The Hubsan H111 is one of the best nano drones for flying around the house. It is a tiny machine that fits in the palm...
- 5 - Minutes
- No camera
- 7 - MPH
- 150 - ft
An excellent starter drone, the Syma X5C is resilient, reliable and easy to operate. Nothing fancy here, just a simple toy-class drone to practice flying...
- 10 - Minutes
- 720p - 30FPS
- 11 - MPH
- 100 - ft
The UVify OOri is a fantastic drone for aspiring race pilots. It is stable and manageable in the living room, but can also run up...
- 5 - Minutes
- Basic FPV
- 50 - MPH
- 500 - ft
The DJI Mavic Mini is the smallest Mavic drone released to date. Offering 2.7K video and great flight features in a package small enough to...
- 30 - Minutes
- 2.7K - 12MP
- 29 - MPH
- 2.5 - Miles
Along with the DJI Mavic 2 Pro, the Mavic 2 Zoom is one of the safest drones in the sky. You'll enjoy the flight with...
- 31 - MIN
- 4K - 30 FPS
- 44 - MPH
- 4.3 - MILES
We all have to start somewhere, and when it comes to drones, there are many machines to choose from. The last thing we want to do with our drones is crash, but it’s going to happen. Beginner pilots have a lot to learn; flying a quadcopter or similar drone is fairly easy, but mastering it can take some time.
We’ve previously discussed cheap drones, the ones that you can afford to crash, but we’re taking a different perspective here today, these are the drones, regardless price, that are the best drones for beginners.
Best drones for beginners
Before we dive into our list of drones, let’s talk about your pre-flight procedures, a well planned flight is often a safe and error free flight.
First up, know your local laws. In the United States all drones over 0.55lbs will need to be registered with the FAA before you fly. You will also have to follow a strict set of guidelines that ensure the safety of others. Check out the
Drone legal and safety
Next up, basic safety and flight procedures. We preach time and again flying safely and legally in your area. Safety is easy with a few smart decisions. From there, ensuring your drone comes back in one piece is another topic. We have decent first flight procedures and a things not to do in the following links:
- Cheap drones guide – piloting your first quadcopter
- First time drone pilot? Don’t make these mistakes
More than anything else, have some fun out there. Quadcopters and other small drones are so much fun to fly, offer an amazing camera experience and are easy to operate safely if you take your time.
One of our favorite drones for flying around the house is the tiny Hubsan H111. This is an entry level toy drone that usually sells for around $20. It flies quite well, all things considered, and is a superb machine to practice on during the winter months or before you dive into a larger machine. The built in battery only provides about 5 minute of flight time, there is no camera and no fancy flight features, it's a raw flight experience - which is what we love about it.
It's not lost on us that it comes in Drone Rush colors as well, thank you Hubsan!
Check out the Hubsan H111 for about $18 today.
January 2015Release Date
The Syma X5C was one of our first drones. A toy-class machine that is very resilient, fairly stable and easy to operate. We knew we needed something inexpensive to learn how to fly in the beginning, and this machine was our choice. The quirks of this simple drone taught us about basic flight mistakes, how to control a machine and much more.
The X5C offers two speeds. Normal speed is very stable, full tilt goes fairly slow and keeps the craft upright enough not to crash itself. Fast speed mode allows the craft to tilt enough that you must manage the throttle to keep it from hitting the dirt. That's how drones fly, these settings are excellent for learning how not to crash. The best part for us, the X5C is very light weight and made of flexible plastics. We crashed ours many, many times. We always flew over grass, and even from 100ft up, the drone would almost float back to the earth and bounce off the grass.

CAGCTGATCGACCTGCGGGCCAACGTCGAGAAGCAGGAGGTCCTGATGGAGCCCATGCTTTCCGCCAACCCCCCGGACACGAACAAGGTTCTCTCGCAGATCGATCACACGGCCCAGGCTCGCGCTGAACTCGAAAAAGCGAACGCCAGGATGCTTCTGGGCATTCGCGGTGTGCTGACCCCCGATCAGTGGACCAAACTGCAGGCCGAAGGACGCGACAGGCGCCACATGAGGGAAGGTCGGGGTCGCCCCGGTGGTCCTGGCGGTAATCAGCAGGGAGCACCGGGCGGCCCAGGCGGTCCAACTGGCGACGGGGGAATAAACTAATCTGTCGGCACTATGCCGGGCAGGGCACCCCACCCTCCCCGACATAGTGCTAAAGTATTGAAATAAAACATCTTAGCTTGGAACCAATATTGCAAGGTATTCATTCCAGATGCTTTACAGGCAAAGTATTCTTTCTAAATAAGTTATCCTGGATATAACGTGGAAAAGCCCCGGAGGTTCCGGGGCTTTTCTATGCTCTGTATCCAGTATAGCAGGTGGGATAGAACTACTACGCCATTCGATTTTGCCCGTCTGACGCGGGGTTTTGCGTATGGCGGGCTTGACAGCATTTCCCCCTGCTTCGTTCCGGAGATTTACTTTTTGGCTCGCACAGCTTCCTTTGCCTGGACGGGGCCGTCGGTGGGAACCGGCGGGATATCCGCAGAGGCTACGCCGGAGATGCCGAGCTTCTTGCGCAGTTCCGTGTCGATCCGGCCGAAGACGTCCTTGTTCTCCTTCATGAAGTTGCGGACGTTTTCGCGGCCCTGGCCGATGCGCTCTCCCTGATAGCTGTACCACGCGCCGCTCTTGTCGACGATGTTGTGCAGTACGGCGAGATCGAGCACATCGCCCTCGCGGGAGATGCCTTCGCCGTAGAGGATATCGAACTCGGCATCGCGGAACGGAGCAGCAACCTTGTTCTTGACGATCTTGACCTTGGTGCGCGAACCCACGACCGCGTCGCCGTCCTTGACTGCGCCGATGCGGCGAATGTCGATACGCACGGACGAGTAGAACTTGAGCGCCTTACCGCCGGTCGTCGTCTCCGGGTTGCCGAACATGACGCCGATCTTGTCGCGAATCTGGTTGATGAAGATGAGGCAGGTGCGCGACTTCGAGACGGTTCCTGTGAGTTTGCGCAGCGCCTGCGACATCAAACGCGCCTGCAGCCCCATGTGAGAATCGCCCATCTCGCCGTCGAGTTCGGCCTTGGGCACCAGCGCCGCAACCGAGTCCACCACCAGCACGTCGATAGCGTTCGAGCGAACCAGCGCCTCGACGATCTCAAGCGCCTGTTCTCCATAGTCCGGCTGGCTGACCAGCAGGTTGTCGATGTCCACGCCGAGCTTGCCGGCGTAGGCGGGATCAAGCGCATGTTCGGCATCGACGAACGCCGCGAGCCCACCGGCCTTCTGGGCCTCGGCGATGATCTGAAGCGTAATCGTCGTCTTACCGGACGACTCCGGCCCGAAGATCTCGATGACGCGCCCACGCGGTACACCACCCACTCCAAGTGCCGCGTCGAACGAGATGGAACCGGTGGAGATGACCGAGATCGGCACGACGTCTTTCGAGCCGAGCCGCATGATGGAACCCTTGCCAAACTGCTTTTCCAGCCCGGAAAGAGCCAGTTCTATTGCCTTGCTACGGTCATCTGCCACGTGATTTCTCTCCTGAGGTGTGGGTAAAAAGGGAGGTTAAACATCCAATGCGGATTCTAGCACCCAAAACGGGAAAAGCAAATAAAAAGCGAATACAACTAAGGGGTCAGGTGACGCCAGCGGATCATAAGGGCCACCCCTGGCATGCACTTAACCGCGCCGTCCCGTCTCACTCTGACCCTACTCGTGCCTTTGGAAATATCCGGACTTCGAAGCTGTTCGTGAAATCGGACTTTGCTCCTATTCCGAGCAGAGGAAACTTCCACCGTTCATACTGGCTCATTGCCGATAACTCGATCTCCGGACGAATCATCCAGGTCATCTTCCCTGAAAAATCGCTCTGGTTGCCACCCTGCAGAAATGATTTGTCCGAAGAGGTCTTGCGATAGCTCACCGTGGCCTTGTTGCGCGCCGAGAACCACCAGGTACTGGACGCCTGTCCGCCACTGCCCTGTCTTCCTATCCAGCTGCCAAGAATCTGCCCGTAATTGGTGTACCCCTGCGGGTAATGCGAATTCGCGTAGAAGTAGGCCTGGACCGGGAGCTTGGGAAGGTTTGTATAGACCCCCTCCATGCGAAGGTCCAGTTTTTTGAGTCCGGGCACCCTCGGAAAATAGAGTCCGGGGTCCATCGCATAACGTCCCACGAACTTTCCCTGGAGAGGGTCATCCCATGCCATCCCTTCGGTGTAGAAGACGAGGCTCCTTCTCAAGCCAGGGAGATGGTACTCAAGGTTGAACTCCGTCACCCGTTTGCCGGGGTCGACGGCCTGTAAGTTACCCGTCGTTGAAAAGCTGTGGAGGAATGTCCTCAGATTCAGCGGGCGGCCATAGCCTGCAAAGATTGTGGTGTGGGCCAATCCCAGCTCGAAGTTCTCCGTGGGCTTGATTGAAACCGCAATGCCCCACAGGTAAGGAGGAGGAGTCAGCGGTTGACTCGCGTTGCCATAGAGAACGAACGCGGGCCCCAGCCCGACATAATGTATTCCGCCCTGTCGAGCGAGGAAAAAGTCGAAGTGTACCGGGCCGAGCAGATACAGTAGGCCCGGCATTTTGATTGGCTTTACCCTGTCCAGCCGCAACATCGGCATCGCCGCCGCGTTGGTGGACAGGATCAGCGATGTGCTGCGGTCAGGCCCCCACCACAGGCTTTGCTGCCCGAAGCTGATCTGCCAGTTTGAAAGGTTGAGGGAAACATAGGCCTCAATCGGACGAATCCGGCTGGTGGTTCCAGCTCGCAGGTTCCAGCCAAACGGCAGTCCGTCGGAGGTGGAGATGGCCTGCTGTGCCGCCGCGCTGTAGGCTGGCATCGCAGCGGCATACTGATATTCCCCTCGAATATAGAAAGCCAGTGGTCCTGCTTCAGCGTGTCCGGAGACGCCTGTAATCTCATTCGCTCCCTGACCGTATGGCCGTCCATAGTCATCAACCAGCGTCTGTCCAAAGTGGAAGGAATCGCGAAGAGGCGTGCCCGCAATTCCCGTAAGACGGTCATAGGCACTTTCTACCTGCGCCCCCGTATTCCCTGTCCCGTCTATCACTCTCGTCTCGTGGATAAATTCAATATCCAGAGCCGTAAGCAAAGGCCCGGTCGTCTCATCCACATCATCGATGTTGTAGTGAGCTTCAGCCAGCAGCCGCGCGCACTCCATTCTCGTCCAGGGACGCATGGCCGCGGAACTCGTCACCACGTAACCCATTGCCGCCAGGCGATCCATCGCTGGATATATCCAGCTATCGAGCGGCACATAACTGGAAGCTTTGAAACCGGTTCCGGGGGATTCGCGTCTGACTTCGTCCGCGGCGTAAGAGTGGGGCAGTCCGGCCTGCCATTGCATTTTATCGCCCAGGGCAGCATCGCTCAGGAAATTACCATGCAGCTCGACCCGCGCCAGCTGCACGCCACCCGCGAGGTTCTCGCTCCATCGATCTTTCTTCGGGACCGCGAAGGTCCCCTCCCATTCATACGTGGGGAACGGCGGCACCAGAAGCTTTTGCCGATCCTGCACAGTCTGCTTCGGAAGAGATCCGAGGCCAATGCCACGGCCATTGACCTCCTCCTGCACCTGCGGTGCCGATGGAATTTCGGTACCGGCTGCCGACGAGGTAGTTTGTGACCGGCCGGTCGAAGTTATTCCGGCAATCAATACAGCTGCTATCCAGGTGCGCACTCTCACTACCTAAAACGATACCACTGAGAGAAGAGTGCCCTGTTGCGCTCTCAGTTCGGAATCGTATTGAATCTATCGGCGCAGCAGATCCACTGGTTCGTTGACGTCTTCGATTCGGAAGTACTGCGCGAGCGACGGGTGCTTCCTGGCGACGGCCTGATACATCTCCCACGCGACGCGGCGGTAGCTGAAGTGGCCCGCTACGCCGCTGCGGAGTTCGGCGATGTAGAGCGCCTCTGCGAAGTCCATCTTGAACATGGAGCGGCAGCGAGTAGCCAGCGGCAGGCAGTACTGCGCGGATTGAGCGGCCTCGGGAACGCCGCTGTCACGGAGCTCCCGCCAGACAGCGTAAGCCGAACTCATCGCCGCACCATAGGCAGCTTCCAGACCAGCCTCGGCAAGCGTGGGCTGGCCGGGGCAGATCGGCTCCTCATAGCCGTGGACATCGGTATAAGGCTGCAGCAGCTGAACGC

Related: 8 reasons to choose the Syma X5C
Keep in mind that this is a light weight drone, get it up too high and the wind can take it away. Trust me! We no longer have our Syma X5C.
The Syma X5C runs about $30 for the drone, a little more with extra batteries and parts.
Unique toys: Air Hogs drones
Please do not mistake any of these drones for high-quality fliers, however, if you have a small budget and just want to have some fun, there are some really cool ideas in the Air Hogs lineup.
All around fliers
DJI Mavic Mini
November 2019Release Date
With a long list of drones that start with the name Mavic, DJI has launched yet another consumer machine, perhaps their most consumer friendly yet, the new, very compact, folding DJI Mavic Mini.
As the name implies, the DJI Mavic Mini is a very small machine, and in true DJI fashion, it has few compromises to make it all work. The first thing to note is that the Mavic Mini weighs less than 0.55 lbs, which means you do not need to register it with the FAA before flight. Registration is quick and easy, but not requiring it at all is a bonus.
Related reading: DJI Mavic Mini review
Reminder: You may not have to register the Mavic Mini, but it's still a drone, you still have to follow the rules!
Don't let the small size fool you, this drone packs a 12MP camera, shoot 2.7K video from a 3-axis stabilized Gimbal and has all of the flight features you'd expect from a Mavic drone today.
DJI Mavic 2 Zoom
August 2018Release Date
If you run down the spec sheet, the DJI Mavic 2 Zoom and Mavic 2 Pro are the same machine, with one major exception, the camera. The folding quadcopter design offers great portability, the multi-direction obstacle avoidance sensors assist in safe flight and the new capabilities of OcuSync 2.0 add versatility for control and accessories. That is true for both of the drones, the Mavic 2 Zoom, on the other hand, rocks a 2x optical zoom lens on top of a 12MP camera. It shoots 4K video at 100Mbps and can digitally double that zoom for an impressive close-up.
DJI Mavic 2 Pro